A "tracer map" from FLUKO Kolding 5/6 MAR 1943 noting: "3 Fdl. Kuriere Schweden - England, 4 Fdl. Kuriere England - Schweden".  Judging from the points where the tracks were first detected and later faded, the allied aircraft were flying at 2.000 ft.

 
         
         
  By the spring of 1943 the complex of Flugmeldemess Stellungen had been expanded in Southern Norway and Northern Denmark so that 75 % of Skagerak was covered by Würzburg-Riese above 1.500 ft.  It was thus possible to control night fighters in the area employing Seeburg-Lichtenstein Verfahren.  A special command tasked to counter the courier flights, NJRF 111, was established at FlH Aalb.-West and 10./NJG 3 was assigned to the NJRF along with the radarstations mentioned above.  Please see map below.  10./NJG 3 was based at FlH Aalb.-West with frequent detachments to FlH Lister.  
         
 

 
 

Location of the units involved.

 
         
 

 
  Radar coverage against an aircraft flying at 1.000 ft.  
         
  The flights usually followed a track along the blue line, and if the allied aircraft flew at 1.000 ft, it would be impossible to perform and interception utilizing any kind of radar.  If the aircraft flew at 2.000 ft or above, it would at best be possible to track it for up to 20 min with a Würzburg-Riese.  This assumption is confirmed by the KTB of I JK, which consistently reports tracking of the courier aircraft for about 25 min.  It then became a question of the speed-ratio between the Allied aircraft and the German fighter.  The normal procedure was for the fighter to orbit the Funk Feuer at the Stellung.  When the allied aircraft was being tracked by the Würzburg Rot, the interception would start.  In case of a C-46, C-47 or Loadstar the speed-ratio was about 1:2.  If the allied aircraft followed the track above, the German fighter would roll out behind the allied aircraft after about 10 min, and it would be within W-R range for another 10 min.  This should be sufficient to close with and engage the allied aircraft.  Even if the German fighters were on ground alert at Aalb-West or Lister, a "slow mover" (Loadstar/C-47) at 2.000 ft or above could easily be intercepted if all levels in the command and control chain acted correctly and timely.  If the allied aircraft flew at 1.500 ft, it would be passing out of W-R range by the time the German fighter had completed the interception.  The problem was that the control of the fighter could not be handed over from one Stellung to another.  In an attempt to overcome this problem, Wassermann S radars were set up at WOLF, HYÄNE and SCHAKAL in the spring of 1943.  At the same time these Stellungen were provided with 2 Y-Linien.  The concept was, that the Wassermann should track the allied aircraft and the Y-Linien should track the fighter.  The Wassermann could only give a very rough altitude indication and in an attempt to solve this problem, Freya Fahrstuhls were provided to FUCHS, HYÄNE and SCHAKAL.  This radar could give a fairly accurate height indication out to about 70 NM.  But the problem was the law of physics, not equipment.  When the Mosquito was introduced the problem became almost insurmountable.  The cruising speed of a Mosquito approached that of the maximum speed of a Ju 88C-6.  A small number of Fw 190 from 10/JG 11 were then employed, and JG 11 actually succeeded in shooting down a few courier aircraft.  A Mosquito could only be intercepted, if the German nightfighter was pre-positioned in the gap, and it had a sufficient speed advantage.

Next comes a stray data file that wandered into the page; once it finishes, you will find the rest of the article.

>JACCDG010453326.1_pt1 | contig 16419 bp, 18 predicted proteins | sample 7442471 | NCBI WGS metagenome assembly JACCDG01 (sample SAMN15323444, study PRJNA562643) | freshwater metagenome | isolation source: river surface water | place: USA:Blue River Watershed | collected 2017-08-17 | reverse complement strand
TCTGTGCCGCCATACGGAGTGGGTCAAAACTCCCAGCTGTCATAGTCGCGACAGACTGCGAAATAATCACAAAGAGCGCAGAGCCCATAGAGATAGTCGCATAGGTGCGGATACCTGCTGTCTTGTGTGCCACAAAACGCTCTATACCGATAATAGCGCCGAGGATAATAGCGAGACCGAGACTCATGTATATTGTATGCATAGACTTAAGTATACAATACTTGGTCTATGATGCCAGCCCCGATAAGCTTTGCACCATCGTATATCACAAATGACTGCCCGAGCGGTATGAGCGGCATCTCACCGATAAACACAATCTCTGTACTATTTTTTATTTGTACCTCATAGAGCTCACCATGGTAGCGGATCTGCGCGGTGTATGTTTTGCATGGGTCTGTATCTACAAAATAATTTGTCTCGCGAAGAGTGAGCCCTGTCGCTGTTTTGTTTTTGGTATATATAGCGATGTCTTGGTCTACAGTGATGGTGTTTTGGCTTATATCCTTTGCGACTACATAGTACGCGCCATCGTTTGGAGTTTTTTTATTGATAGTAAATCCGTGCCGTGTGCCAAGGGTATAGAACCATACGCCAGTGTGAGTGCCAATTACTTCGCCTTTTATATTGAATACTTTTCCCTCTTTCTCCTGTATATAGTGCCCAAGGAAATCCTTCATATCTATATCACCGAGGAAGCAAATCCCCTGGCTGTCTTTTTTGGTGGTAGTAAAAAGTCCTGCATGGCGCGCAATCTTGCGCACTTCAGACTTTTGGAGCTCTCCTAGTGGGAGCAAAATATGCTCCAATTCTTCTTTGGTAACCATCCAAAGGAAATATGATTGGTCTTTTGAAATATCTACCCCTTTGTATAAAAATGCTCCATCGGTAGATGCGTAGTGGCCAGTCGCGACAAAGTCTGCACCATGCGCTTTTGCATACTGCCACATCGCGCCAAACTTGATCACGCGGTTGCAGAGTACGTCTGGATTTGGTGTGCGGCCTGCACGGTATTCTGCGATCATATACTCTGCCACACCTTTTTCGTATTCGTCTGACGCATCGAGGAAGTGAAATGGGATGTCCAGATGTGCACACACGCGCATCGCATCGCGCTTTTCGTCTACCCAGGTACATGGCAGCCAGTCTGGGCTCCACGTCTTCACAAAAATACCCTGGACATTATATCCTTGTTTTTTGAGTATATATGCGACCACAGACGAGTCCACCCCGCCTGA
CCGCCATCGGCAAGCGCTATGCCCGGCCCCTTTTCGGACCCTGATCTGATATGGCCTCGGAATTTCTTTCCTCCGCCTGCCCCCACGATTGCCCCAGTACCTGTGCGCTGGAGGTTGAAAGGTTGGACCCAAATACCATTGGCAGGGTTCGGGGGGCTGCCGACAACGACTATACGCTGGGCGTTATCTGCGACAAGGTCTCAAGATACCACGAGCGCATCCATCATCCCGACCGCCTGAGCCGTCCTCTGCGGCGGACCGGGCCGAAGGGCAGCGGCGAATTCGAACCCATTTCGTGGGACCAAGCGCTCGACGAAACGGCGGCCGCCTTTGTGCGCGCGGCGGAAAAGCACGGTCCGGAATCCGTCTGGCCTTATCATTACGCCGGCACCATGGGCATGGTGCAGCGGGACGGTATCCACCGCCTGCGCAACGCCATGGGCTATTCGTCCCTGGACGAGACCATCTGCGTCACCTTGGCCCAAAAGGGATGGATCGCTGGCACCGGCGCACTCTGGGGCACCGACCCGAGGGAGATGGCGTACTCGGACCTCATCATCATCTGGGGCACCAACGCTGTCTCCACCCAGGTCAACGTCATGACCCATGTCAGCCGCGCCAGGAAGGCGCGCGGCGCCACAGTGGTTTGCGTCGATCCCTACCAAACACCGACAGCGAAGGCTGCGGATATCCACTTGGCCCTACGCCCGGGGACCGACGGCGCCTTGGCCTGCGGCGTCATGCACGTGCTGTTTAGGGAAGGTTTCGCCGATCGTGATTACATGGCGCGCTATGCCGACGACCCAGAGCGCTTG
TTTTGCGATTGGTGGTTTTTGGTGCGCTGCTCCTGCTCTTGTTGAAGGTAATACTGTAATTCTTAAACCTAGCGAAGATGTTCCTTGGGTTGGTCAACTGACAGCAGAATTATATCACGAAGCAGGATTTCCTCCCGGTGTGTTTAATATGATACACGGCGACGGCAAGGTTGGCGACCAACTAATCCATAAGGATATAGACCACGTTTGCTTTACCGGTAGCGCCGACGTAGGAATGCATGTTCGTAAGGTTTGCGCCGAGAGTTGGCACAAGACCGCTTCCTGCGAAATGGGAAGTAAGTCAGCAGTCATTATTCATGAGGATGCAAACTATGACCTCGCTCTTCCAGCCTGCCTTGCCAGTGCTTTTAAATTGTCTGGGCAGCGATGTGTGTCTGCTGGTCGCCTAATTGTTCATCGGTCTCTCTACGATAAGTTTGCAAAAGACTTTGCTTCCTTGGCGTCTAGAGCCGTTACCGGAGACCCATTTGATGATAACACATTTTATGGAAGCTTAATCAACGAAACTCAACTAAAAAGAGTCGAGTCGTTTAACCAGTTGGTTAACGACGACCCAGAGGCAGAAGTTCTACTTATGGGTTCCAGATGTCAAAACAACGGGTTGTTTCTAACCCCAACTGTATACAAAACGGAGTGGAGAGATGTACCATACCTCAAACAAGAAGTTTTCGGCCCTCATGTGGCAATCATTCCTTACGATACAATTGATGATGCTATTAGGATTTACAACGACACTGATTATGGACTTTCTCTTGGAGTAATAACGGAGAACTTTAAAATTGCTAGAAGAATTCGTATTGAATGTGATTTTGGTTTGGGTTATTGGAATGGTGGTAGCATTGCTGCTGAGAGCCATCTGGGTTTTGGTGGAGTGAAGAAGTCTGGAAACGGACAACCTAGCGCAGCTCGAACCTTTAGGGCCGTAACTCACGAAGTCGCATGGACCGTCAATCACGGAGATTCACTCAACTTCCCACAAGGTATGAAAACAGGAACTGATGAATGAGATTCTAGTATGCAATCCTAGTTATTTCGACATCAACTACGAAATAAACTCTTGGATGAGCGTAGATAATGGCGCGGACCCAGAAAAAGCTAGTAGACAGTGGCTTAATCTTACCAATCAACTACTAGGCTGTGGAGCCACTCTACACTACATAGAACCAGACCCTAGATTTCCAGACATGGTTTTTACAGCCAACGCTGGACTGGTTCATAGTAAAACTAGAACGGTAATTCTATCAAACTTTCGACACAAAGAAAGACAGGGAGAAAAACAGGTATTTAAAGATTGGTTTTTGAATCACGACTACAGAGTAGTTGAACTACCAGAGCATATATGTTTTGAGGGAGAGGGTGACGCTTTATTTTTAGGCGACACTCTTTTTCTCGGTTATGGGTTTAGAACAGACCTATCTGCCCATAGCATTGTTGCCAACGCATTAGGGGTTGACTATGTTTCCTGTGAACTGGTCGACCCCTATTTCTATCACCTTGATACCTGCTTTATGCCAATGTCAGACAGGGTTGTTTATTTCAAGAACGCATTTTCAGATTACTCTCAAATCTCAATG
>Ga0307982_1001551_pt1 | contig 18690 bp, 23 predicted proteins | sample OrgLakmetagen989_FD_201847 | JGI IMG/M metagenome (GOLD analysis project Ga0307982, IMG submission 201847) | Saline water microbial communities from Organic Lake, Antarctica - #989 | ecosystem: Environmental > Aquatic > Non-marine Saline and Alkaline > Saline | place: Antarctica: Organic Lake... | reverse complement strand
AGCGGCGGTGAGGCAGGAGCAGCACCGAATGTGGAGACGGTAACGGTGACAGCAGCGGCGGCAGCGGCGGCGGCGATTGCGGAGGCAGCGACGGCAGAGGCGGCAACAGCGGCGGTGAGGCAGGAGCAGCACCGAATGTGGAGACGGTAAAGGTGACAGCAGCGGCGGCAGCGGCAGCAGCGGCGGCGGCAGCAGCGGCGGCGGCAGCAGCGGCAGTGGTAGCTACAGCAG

The Freya Fahrstuhl at HYÄNE.  Col (ret'd) F.G. Tillisch.   Lt. Ziems of 10./JG 11 posing in front of a Fw 190A.  Via J. Junker ©, with his kind permission.  
         
         
   
  Routes through Norway.  The red circle indicates the Würzburg Riese coverage.  The northernmost route seems to be based on very hard intelligence.  In 1944 the allies had an almost complete picture of the dislocation the German radarstations in Norway, which was also fully exploited on the 12 NOV 1944 attack on Tirpitz.  From the autumn of 1944 a small number of nightfighters were stationed in Southern Norway.  
     
 

 
 

 A Ju 88G from NJ Staffel Norwegen.  © Kjetil Aakra with his kind permission.

 
     
  NJ Staffel Norwegen.